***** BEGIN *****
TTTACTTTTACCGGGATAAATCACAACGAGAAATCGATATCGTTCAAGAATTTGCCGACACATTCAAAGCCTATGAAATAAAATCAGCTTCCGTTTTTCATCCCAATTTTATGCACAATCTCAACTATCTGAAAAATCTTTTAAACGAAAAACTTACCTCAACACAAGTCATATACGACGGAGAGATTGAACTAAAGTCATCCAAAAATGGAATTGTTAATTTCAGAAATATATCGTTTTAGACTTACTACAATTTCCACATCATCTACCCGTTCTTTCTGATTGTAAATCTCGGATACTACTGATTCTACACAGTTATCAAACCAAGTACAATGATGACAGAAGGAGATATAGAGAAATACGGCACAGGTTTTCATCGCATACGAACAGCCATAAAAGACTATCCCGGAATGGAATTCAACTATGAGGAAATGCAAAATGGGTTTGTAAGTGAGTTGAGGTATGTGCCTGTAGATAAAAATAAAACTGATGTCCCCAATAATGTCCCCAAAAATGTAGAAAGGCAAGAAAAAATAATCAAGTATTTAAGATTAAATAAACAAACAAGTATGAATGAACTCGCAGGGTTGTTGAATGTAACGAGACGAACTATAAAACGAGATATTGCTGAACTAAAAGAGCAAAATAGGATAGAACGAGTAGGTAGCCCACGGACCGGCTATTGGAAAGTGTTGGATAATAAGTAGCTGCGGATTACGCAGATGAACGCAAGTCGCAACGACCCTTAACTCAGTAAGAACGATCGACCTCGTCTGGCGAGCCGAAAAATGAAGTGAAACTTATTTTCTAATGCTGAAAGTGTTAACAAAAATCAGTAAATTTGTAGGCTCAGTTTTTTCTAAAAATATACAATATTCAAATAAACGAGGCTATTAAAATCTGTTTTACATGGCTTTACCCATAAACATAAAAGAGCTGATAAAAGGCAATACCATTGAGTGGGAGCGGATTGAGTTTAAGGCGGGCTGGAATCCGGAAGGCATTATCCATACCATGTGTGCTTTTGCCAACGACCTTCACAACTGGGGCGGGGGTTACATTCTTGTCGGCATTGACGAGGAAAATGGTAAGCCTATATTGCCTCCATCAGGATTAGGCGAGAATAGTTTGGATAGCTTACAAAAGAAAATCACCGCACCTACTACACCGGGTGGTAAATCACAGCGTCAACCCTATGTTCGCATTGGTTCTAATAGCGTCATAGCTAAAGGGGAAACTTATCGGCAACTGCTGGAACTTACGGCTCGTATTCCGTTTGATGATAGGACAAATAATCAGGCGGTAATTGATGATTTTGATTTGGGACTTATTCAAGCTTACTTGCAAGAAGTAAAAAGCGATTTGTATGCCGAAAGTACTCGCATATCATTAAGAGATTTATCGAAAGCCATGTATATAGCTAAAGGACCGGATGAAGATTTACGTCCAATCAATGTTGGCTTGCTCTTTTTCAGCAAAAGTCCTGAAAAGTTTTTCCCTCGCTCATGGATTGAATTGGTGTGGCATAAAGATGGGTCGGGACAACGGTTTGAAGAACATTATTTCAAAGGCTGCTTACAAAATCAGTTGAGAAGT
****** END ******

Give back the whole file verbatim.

TTTACTTTTACCGGGATAAATCACAACGAGAAATCGATATCGTTCAAGAATTTGCCGACACATTCAAAGCCTATGAAATAAAATCAGCTTCCGTTTTTCATCCCAATTTTATGCACAATCTCAACTATCTGAAAAATCTTTTAAACGAAAAACTTACCTCAACACAAGTCATATACGACGGAGAGATTGAACTAAAGTCATCCAAAAATGGAATTGTTAATTTCAGAAATATATCGTTTTAGACTTACTACAATTTCCACATCATCTACCCGTTCTTTCTGATTGTAAATCTCGGATACTACTGATTCTACACAGTTATCAAACCAAGTACAATGATGACAGAAGGAGATATAGAGAAATACGGCACAGGTTTTCATCGCATACGAACAGCCATAAAAGACTATCCCGGAATGGAATTCAACTATGAGGAAATGCAAAATGGGTTTGTAAGTGAGTTGAGGTATGTGCCTGTAGATAAAAATAAAACTGATGTCCCCAATAATGTCCCCAAAAATGTAGAAAGGCAAGAAAAAATAATCAAGTATTTAAGATTAAATAAACAAACAAGTATGAATGAACTCGCAGGGTTGTTGAATGTAACGAGACGAACTATAAAACGAGATATTGCTGAACTAAAAGAGCAAAATAGGATAGAACGAGTAGGTAGCCCACGGACCGGCTATTGGAAAGTGTTGGATAATAAGTAGCTGCGGATTACGCAGATGAACGCAAGTCGCAACGACCCTTAACTCAGTAAGAACGATCGACCTCGTCTGGCGAGCCGAAAAATGAAGTGAAACTTATTTTCTAATGCTGAAAGTGTTAACAAAAATCAGTAAATTTGTAGGCTCAGTTTTTTCTAAAAATATACAATATTCAAATAAACGAGGCTATTAAAATCTGTTTTACATGGCTTTACCCATAAACATAAAAGAGCTGATAAAAGGCAATACCATTGAGTGGGAGCGGATTGAGTTTAAGGCGGGCTGGAATCCGGAAGGCATTATCCATACCATGTGTGCTTTTGCCAACGACCTTCACAACTGGGGCGGGGGTTACATTCTTGTCGGCATTGACGAGGAAAATGGTAAGCCTATATTGCCTCCATCAGGATTAGGCGAGAATAGTTTGGATAGCTTACAAAAGAAAATCACCGCACCTACTACACCGGGTGGTAAATCACAGCGTCAACCCTATGTTCGCATTGGTTCTAATAGCGTCATAGCTAAAGGGGAAACTTATCGGCAACTGCTGGAACTTACGGCTCGTATTCCGTTTGATGATAGGACAAATAATCAGGCGGTAATTGATGATTTTGATTTGGGACTTATTCAAGCTTACTTGCAAGAAGTAAAAAGCGATTTGTATGCCGAAAGTACTCGCATATCATTAAGAGATTTATCGAAAGCCATGTATATAGCTAAAGGACCGGATGAAGATTTACGTCCAATCAATGTTGGCTTGCTCTTTTTCAGCAAAAGTCCTGAAAAGTTTTTCCCTCGCTCATGGATTGAATTGGTGTGGCATAAAGATGGGTCGGGACAACGGTTTGAAGAACATTATTTCAAAGGCTGCTTACAAAATCAGTTGAGAAGT